is the fastest way to reach the US President. As usual, we tried to copy the Americans – and there is nothing wrong with copying something that works, so we have our own www.statehouse.gov.ng
but click on contact and the farthest you can go is, “Office of the Special Adviser to the President (Media & Publicity).”
The British Prime Minister works from No 10 Downing Street, the US President works from 1600 Pennsylvania Avenue NW
Washington, DC 20500; where does the Nigerian president work from? You said “Aso Rock Villa.” What is the address of Aso Rock Villa? What does Aso Rock Villa look like? How many Nigerians have access to Aso Rock? Forget access, how many Nigerians have seen Aso Rock Villa?
Government in Nigeria operates behind a veil and until that veil is removed, we really cannot indeed say we operate a democracy. We know the budget of the National Assembly per year but no one outside of the lawmakers knows its details. These are meant to be the representatives of the Nigerian people but the Nigerian people are in the dark as to how their parliament disburses its budget. The National Assembly is the true spine of our democracy, you cannot have a democratic system without the representatives of the people. You can have government without a parliament as long as you have a president or head of state but you cannot have democracy without a parliament even if you have an elected president! The Judiciary and the Executive existed under previous military governments. The Executive existed in different forms while the Judiciary existed as it always has. The arm of government that started out afresh at the advent of democracy in 1999 is the Legislative arm.
The leadership of the Senate is embroiled in various allegations of corruption and criminality, the leadership of the House of Representatives is burdened by allegations of corruption by one of its own who ought to know, the former Chairman of the Appropriation Committee. They are innocent until proved guilty – fair enough – but since the allegations, have you seen any telling move by any of the Houses bordering on opening up the books of the National Assembly?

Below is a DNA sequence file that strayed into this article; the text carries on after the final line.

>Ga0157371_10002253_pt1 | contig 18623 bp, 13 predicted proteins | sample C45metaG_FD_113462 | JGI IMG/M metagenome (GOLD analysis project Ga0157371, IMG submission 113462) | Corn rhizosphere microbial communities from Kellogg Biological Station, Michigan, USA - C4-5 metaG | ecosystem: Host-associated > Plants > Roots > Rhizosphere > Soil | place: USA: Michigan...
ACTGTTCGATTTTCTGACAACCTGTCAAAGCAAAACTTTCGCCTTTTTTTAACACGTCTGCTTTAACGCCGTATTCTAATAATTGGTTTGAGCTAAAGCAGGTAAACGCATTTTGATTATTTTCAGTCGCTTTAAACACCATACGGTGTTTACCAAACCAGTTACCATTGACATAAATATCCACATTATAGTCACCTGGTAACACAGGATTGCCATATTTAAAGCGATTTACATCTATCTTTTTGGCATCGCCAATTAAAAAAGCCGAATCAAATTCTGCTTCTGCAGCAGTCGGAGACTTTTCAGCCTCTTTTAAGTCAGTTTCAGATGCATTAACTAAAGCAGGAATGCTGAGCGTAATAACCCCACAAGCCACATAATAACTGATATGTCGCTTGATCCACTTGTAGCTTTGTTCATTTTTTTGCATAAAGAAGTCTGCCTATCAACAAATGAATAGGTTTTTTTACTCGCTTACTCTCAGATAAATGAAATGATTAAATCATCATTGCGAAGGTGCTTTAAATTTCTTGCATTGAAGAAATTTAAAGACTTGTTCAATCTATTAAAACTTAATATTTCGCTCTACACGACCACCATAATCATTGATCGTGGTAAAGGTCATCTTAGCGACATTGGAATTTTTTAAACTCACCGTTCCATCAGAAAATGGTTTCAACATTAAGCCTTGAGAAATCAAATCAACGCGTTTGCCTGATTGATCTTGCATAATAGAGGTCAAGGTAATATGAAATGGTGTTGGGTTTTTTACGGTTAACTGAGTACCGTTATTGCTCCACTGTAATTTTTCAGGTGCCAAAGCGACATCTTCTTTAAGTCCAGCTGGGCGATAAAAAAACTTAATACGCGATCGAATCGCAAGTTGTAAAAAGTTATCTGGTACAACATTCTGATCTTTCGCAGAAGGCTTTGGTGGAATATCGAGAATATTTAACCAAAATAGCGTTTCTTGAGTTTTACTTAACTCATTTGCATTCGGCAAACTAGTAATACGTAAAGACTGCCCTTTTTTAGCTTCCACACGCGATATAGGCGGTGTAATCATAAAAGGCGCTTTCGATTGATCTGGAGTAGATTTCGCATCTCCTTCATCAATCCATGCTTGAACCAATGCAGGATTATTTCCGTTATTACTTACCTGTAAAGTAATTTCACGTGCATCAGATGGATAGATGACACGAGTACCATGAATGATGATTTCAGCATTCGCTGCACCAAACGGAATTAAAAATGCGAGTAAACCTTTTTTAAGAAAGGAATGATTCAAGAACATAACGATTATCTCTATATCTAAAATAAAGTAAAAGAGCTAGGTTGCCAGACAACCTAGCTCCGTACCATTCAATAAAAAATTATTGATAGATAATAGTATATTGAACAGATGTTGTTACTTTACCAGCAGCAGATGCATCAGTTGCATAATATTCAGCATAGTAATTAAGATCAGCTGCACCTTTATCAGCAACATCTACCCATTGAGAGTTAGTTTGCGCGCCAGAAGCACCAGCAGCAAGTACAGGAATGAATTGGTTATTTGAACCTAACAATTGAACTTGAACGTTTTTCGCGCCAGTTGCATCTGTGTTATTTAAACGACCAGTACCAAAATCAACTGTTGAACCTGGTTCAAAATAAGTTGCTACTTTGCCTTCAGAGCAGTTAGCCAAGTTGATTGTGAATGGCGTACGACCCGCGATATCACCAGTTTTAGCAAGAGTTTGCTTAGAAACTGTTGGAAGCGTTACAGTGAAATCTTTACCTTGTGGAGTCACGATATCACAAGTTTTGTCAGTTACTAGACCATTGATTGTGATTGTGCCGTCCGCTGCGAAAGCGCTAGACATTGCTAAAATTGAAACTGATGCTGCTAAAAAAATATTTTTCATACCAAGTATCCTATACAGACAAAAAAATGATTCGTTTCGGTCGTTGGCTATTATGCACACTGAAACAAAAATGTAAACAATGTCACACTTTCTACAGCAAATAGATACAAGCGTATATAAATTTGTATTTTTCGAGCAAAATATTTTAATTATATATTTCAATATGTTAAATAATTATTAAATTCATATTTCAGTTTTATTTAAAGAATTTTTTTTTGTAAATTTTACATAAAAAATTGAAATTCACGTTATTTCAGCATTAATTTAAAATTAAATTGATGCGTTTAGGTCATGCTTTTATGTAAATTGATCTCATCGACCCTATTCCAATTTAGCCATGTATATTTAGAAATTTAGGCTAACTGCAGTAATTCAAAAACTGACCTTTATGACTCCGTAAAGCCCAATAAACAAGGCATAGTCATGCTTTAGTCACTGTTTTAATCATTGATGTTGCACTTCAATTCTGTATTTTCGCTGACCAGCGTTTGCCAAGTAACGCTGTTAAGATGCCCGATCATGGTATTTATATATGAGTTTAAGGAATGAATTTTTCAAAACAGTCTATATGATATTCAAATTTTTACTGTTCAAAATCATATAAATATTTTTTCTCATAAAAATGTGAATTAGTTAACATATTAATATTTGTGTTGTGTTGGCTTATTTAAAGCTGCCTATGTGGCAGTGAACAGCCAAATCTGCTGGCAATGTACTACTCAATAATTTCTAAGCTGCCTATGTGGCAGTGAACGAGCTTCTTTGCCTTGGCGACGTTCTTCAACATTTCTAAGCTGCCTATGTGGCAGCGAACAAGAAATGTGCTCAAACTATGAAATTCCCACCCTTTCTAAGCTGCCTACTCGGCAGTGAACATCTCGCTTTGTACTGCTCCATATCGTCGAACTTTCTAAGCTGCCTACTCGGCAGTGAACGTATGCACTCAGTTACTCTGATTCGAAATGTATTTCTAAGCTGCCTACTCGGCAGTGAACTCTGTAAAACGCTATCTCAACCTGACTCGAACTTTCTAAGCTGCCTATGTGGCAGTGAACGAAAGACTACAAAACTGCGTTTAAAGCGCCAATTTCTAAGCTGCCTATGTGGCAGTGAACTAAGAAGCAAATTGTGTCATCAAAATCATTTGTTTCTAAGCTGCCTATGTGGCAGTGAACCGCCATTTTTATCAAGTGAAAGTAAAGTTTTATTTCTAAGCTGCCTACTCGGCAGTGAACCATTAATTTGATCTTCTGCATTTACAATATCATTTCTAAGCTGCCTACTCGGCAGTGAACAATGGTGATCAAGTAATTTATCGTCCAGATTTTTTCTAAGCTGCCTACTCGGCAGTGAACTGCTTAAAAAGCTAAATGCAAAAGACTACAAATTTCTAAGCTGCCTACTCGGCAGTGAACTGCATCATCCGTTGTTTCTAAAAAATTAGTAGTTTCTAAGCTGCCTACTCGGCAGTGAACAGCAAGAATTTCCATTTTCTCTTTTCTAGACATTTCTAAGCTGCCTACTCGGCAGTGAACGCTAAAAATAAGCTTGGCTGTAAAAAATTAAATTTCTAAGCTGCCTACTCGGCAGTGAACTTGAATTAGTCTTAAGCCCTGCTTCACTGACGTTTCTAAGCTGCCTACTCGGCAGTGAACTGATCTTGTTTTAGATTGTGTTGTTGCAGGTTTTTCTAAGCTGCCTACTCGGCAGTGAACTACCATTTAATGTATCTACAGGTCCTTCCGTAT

The Senate President, Bukola Saraki, committed to opening up the books of the Senate; he also tweeted commitments on working to reduce the pay of lawmakers. The books of the Senate remain closed, the pay of lawmakers remains high and sinister, only less higher than the walls that divide the Senate and the people for whom it exists. Allegations of corruption against the Speaker of the House of Representatives, Yakubu Dogara, would have started a process of his office throwing the books of the Lower House open. No attempt has been made on that front whatsoever but even more tragic is the fact that the people are not making such a demand. Mostly, because they expect the allegations to be swept under the carpet and the ruling All Progressives Congress has not disappointed on that front as moves to do the same are moving faster than Usain Bolt has ever run.
Do not miss the point, from a President Muhammadu Buhari that continues to maintain an Aso Rock with the same veil that separated military head of states from the Nigerian people despite his rise to power being on the strength and will of the people’s trust in his “man of the people” persona, to the aforementioned leaders of the National Assembly, this piece is not about these personalities, it is about our system of government, dressed in the adorable garment of democracy but with dirty under wears reeking of unaccountability, opacity and secrecy all providing cover for a body fed fat and unhealthy of corruption, waste and the apparent reality of underdevelopment and failure of governance as we have come to know for the most part of our democracy.